There are three essential components to a maintaining oral health: brushing your teeth, flossing, and rinsing with mouthwash. Contrary to popular belief, a recent report says that one of these steps doesn’t actually do anything for cleaning your teeth.
For decades, the Department of Agriculture and Health and Human Services has listed flossing as a beneficial part of dental hygiene. In the latest version of their dietary guidelines, however, the organization dropped any mention of flossing. Moreover, they recently told the Associated Press that they had never done the proper research on the benefits of flossing to prove its effectiveness.
This news has probably come as a relief to many Americans. Studies show that only 4 out of 10 Americans floss once a day, and 2 out of 10 Americans don’t floss at all.
In fact, a survey done by the American Academy of Periodontology showed that 18% of Americans prefer washing dishes to flossing, 14% prefer cleaning the toilet, and 9% prefer doing their taxes.
But is it really time to give up on flossing? Don’t be so quick to drop it from your daily routine.
What Is Flossing Supposed to Do?
Why do we floss?
Flossing is recommended by dental professionals around the country for its benefits in preventing gum inflammation and dental diseases. When you floss, you help to remove the plaque (bacteria and saliva) that gets caught between your teeth. When it’s not removed, this plaque can become tartar and cause inflammation along your gums. This inflammation can later become periodontitis, which may lead to tooth decay and other serious dental issues.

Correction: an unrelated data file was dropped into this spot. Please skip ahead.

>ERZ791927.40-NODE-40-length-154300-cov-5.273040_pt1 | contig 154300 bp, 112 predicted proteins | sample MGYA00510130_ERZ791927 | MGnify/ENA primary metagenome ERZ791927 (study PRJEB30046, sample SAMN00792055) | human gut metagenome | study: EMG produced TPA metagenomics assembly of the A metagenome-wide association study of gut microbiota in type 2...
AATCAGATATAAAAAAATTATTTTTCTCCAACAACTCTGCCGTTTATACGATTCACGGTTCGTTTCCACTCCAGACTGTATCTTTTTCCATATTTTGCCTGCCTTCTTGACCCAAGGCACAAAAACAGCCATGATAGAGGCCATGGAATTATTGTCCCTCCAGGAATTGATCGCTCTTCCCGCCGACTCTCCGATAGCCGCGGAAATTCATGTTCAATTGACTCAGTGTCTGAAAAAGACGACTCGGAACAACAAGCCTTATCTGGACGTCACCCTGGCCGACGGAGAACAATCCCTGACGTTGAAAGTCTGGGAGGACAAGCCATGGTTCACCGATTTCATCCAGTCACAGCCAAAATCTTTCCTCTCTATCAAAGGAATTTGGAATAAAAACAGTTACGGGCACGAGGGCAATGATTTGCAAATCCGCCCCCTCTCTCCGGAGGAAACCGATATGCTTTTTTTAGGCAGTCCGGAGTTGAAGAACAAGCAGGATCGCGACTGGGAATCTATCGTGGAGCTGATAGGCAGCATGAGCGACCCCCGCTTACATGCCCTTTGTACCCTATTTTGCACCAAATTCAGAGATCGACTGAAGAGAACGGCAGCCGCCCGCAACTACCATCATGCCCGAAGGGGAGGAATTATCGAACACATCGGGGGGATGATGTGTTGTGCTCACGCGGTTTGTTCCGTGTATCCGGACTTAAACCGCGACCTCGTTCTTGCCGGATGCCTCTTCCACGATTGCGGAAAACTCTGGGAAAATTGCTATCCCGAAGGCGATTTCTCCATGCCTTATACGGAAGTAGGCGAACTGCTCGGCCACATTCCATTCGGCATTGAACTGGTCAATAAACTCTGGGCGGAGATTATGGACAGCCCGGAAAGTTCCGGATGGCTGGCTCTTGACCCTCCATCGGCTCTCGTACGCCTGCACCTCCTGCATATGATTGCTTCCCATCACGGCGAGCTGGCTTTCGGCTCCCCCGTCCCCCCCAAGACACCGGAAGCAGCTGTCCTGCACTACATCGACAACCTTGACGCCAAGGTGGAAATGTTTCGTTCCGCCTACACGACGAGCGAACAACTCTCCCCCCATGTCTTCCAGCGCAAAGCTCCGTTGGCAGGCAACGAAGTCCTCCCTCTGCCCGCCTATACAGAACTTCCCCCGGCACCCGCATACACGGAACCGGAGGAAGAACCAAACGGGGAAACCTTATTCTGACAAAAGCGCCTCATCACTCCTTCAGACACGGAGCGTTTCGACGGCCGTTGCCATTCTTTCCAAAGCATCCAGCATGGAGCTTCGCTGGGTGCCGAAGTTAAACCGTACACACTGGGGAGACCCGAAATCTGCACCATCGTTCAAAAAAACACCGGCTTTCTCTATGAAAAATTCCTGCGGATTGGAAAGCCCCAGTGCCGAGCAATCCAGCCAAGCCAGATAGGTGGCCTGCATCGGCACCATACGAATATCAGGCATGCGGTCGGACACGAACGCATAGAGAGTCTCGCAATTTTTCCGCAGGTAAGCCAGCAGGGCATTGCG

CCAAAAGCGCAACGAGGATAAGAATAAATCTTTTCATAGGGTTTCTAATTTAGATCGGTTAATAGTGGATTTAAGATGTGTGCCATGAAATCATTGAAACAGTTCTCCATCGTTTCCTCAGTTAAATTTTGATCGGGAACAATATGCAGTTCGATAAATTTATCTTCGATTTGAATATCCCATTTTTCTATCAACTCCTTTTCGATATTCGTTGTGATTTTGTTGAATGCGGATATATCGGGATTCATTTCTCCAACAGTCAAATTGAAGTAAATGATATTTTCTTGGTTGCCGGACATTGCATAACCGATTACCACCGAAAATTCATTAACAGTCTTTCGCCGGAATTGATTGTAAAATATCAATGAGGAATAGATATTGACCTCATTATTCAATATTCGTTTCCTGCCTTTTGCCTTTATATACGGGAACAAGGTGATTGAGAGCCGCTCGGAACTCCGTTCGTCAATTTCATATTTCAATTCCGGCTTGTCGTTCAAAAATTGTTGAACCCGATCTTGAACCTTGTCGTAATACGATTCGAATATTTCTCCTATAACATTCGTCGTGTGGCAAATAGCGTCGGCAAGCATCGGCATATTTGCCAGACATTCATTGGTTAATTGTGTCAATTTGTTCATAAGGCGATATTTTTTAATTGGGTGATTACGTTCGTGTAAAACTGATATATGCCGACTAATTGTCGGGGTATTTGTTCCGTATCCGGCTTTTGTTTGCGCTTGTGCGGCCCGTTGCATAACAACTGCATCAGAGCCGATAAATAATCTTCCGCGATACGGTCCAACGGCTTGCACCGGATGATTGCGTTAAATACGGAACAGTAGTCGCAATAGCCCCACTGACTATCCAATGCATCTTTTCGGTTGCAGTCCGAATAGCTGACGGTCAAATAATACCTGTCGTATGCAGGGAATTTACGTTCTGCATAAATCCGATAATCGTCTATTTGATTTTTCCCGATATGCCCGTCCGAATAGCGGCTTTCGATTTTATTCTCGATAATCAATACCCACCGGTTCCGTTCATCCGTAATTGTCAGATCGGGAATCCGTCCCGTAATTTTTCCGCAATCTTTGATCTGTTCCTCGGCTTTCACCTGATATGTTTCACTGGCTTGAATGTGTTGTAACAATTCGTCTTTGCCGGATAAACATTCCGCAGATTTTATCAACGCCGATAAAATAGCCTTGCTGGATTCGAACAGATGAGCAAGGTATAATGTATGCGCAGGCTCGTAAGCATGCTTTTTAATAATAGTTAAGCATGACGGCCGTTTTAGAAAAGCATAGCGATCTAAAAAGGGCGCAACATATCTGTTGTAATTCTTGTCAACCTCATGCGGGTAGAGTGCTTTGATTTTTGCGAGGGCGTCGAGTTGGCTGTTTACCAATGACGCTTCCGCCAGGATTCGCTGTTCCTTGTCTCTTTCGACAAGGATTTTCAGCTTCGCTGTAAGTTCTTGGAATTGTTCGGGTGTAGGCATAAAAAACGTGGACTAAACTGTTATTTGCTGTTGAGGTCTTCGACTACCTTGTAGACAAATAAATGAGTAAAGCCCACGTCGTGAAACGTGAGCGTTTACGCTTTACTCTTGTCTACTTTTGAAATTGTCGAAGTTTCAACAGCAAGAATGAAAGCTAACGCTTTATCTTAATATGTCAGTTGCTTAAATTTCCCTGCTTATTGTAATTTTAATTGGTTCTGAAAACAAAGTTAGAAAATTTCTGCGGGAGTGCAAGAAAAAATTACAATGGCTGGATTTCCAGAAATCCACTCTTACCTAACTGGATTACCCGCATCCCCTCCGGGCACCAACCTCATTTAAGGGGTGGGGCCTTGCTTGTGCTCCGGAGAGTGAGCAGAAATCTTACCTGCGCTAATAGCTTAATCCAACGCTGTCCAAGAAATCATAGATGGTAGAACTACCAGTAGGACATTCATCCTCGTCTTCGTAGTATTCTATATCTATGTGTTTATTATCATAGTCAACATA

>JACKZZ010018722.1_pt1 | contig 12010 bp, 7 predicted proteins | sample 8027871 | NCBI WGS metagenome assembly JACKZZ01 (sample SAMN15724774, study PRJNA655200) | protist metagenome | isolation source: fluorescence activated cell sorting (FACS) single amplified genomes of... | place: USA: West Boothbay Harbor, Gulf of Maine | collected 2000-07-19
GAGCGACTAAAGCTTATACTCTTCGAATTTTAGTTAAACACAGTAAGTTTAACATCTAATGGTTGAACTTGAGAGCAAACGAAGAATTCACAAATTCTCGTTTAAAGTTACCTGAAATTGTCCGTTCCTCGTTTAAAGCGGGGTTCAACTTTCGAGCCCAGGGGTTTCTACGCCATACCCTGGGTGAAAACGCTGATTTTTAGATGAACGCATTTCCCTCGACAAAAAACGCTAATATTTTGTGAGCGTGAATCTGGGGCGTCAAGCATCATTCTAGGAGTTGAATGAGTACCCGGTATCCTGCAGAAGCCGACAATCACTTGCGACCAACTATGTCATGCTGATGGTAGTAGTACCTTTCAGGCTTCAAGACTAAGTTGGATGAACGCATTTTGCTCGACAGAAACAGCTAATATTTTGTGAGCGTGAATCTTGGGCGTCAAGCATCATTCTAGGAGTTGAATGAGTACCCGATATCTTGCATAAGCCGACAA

Can a dentist tell if you don’t floss? The short answer is: yes. By looking at the amount of plaque and tartar in your teeth, an experienced dentist or dental hygienist can judge of whether or not you floss regularly.
And don’t think you can fool your dentist or hygienist with your poor flossing habits by flossing the day of your appointment: often, non-flossers will hastily floss their teeth and leave their gums bleeding or damaged. That’s when a dentist really knows you’re cheating on your flossing habits.
Why You Should Listen To Your Dentist And Not The Most Recent Report
Despite the fact that the Department of Agriculture and Health and Human Services has dropped flossing from their list of recommendations, the American Dental Association stands by its recommendation to floss, arguing that flossing helps to fight plaque, gum disease, and tooth decay.
What about the argument that the benefits of flossing haven’t been properly studied?
Well, there are studies that show flossing is beneficial in keeping your teeth and gums clean. For example, six trials showed that flossing every day caused a 40% reduction in the risk of cavities in school children. What the Department of Agriculture and Health and Human Services is really saying is that they don’t feel like they have enough evidence.
Removing floss from your dental routine is taking a gamble with your dental health. We know it’s not the most exciting thing to do, but distributing and removing the plaque and remaining food between your teeth won’t hurt – in fact, it may even save your smile!